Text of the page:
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Orkla’s acquisition of Eastern Condiments: Why has the spice market become so hot?

Consumption of spices both in India and overseas has grown, as people become aware of their immunity-boosting properties. Branded spices are gaining a larger share of the market as people become aware of the dangers of adulteration and also order online to avoid stepping into shops.

September 16, 2020 / 05:18 PM IST

One of the essentials of an Indian kitchen is the masala dabba, a traditional spice box. It typically consists of small cups containing spices that are used in daily cooking.

Whether it’s a south Indian Rasam, a Gujarati Dhokla, or Kashmiri Kahwa tea spices are widely used in all parts of the country, in all kinds of cuisine.

Some of the leading players in this segment are Everest, MDH, Badshah, Catch, Ramdev, Priya and Goldie Masala.

Despite being a crowded market, there are still players who want a bigger slice of the spices market.



On September 4, Norwegian consumer major Orkla announced the acquisition of a majority stake in leading southern spice maker Eastern Condiments.

The transaction, which values the Kerala-based firm at Rs 2,000 crore, will result in Orkla picking up a nearly 68 per cent stake through its wholly-owned subsidiary MTR Foods, which it had acquired in 2007. Following the acquisition, the company will be merged with MTR Foods.

Oslo-headquartered Orkla is a leading supplier of branded consumer goods and concept solutions to the out-of-home and bakery consumer markets in the Nordics, Baltics and select markets in Central Europe and India.

“Eastern’s acquisition by Orkla will definitely feed the ambitions of the holding company to acquire and build strong local Brands,” said Kaustav Das, CEO of brand creative agency Ralph&Das.

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In July, the spices segment saw another big-ticket transaction with ITC announcing the acquisition of spices manufacturer Sunrise Foods, a market leader in Eastern India, for around Rs 2,150 crore. 

Why spices?

Both the acquisitions have taken place in the midst of the Covid outbreak. Spices are being used as immunity boosters by some people to keep from getting infected.

“The new category — immunity boosters — is the season’s new FMCG topper. The Covid outbreak has triggered a big bang effect for spices, creating a Covid-immunity category that has overnight transformed spices from a traded commodity to a high-decibel branded FMCG product,” Pavan Padaki, brand consultant and coach, told Moneycontrol.

In recent months, social media too has played a role in the birth of numerous spice-based immunity-boosting cocktails with milk and tea.

“One could also clearly see tea consumption going up to consume these immunity-boosting spices,” Padaki said.

Echoing Padaki’s view, Shrikant Kuwalekar, a commodity expert, added: “Covid has induced a steady change in dietary habits globally, especially after the WHO endorsed spices-dominated Indian food for better immunity.”

“Turmeric is at the centre of immunity building spices, but black pepper, clove, jeera, cardamom have  also been getting increased attention in the last few days,” Kuwalekar added.

Brandwagon grows

In the last few months, brands such as Amul, Mother Dairy and ITC have launched immunity-boosting products. Amul launched an entire ‘immunity’ line, with star anise doodh, haldi ice cream and its “immuno chakra” ice cream with turmeric, ginger and tulsi.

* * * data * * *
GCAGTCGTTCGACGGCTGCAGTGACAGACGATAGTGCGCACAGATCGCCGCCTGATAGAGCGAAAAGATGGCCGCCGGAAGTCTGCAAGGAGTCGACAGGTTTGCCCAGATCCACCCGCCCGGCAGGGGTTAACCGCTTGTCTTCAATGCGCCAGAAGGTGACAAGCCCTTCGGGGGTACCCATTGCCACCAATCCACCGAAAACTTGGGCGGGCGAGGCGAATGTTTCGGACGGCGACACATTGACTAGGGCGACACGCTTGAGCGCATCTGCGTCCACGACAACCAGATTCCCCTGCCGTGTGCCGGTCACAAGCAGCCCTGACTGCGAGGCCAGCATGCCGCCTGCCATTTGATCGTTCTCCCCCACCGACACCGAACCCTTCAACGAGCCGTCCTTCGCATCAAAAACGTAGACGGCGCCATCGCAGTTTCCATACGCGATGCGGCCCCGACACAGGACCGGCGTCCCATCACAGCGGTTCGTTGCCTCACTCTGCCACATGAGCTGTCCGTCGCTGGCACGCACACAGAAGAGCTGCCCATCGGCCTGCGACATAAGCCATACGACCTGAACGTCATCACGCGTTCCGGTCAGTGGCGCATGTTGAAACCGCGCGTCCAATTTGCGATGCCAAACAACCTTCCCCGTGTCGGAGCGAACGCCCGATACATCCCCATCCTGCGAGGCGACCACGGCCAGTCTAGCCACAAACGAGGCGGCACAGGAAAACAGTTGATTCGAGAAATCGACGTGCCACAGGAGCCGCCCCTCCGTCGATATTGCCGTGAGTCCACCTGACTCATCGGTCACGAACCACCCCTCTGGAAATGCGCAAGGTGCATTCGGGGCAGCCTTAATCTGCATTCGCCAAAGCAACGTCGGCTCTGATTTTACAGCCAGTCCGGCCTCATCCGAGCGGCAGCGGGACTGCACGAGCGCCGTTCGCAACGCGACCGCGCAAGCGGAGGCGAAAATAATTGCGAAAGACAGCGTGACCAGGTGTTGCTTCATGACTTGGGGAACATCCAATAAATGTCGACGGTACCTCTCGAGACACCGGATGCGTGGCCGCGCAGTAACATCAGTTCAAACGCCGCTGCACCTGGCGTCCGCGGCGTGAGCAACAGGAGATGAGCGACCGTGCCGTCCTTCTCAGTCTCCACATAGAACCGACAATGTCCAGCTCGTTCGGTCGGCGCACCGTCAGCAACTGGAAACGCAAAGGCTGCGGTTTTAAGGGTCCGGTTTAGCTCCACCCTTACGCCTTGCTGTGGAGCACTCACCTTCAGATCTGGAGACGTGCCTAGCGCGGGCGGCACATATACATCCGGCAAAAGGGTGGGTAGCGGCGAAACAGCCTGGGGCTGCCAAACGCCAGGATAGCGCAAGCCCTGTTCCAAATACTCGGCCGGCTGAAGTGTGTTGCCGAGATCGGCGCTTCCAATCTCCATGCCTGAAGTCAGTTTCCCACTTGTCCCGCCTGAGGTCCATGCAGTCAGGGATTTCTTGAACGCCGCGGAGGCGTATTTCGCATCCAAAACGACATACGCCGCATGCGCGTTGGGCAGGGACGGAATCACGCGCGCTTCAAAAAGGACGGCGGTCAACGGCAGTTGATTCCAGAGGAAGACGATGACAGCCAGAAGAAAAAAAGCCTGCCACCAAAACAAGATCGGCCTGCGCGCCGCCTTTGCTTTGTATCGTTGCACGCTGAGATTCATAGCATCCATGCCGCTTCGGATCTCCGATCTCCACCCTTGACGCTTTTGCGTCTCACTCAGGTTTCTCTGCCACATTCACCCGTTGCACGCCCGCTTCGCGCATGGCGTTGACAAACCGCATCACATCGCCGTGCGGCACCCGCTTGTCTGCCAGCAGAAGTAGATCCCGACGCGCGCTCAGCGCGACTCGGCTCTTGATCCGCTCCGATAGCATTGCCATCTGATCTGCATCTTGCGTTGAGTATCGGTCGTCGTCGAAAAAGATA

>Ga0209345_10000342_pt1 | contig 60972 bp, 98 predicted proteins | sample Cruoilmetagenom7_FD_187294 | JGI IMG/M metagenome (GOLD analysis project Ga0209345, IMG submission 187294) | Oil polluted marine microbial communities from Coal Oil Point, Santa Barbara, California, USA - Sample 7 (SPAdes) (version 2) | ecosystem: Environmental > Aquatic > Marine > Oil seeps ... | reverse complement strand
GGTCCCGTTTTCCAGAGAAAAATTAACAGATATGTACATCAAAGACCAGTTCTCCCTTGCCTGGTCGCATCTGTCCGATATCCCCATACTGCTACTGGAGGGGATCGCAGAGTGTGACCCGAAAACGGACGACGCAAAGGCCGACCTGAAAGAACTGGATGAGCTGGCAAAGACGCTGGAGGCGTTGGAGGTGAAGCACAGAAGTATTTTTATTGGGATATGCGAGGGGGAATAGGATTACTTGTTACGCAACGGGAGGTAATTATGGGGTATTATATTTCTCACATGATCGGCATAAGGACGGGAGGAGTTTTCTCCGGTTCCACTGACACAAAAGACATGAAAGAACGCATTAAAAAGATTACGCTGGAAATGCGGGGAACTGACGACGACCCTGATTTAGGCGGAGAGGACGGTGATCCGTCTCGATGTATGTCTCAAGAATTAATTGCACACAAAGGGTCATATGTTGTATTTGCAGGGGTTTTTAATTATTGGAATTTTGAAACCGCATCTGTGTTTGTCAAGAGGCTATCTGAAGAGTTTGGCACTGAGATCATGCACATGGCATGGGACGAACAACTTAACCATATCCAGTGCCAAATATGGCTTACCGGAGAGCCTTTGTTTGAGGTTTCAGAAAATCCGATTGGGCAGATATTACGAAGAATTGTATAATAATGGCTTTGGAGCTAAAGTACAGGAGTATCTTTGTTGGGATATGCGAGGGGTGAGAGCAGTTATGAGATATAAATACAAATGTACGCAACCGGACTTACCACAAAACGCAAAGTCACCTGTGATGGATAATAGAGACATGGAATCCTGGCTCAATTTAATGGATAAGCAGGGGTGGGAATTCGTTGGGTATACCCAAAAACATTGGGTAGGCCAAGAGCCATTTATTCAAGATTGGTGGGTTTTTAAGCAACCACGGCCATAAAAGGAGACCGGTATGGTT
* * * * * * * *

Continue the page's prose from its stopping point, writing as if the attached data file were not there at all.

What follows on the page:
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Mother Dairy also launched its turmeric milk packs, while ITC has a range of immunity juices under the brand BNatural.

Another trend during the pandemic is consumers consciously shifting to branded food items, be it spices or edible oils, which is also luring food companies to expand via acquisition of smaller players with a strong regional presence.

“This is because of increased awareness about massive adulteration in food items following FSSAI campaigns, and a shift to e-grocery platforms to avoid visiting physical markets due to the coronavirus,” Kuwalekar said.

Demand surging in India, abroad

India is the world's largest producer, consumer and exporter of spices. The country produces about 75 of the 109 varieties listed by the International Organization for Standardization (ISO) and accounts for half of the global trading in spices, according to the Indian Brand Equity Foundation.

In the last five years, the Indian spices industry has grown at a CAGR of 13 percent, with numbers rising from Rs 10,516 crore in 2013 to Rs 21,538 crore in 2019, according to Nielsen India data.

The Indian spice market is estimated to reach a value of about $18 billion by 2020, according to data on Statista.

The best part is that demand for spices has increased not just in India but internationally as well.

Bhaskar Shah, owner of Japs International Private Ltd, the largest exporter of spices, is of the view that spices have got more recognition after the worldwide pandemic.

“Everyone wants to eat hygienic food because of Covid, so people are shifting to brands. Globally also, Indian spices have got recognition,” said Shah, adding that India exports spices to 185 countries.

According to the Spices Board of India, the country exported 11,83,000 tonnes of spices and spice products during the last fiscal year to realise Rs 21,515.4 crore. Spices exports in 2019-20 exceeded their targets in terms of volume, rupee value and dollar value.

Chilli, mint products, cumin, turmeric and spice oils & oleoresins were the major contributors, contributing 80 percent of the total earnings.

Traditionally, spices in India have been grown on small land holdings, with organic farming gaining prominence in recent times.
Himadri Buch
first published: Sep 7, 2020 02:42 pm
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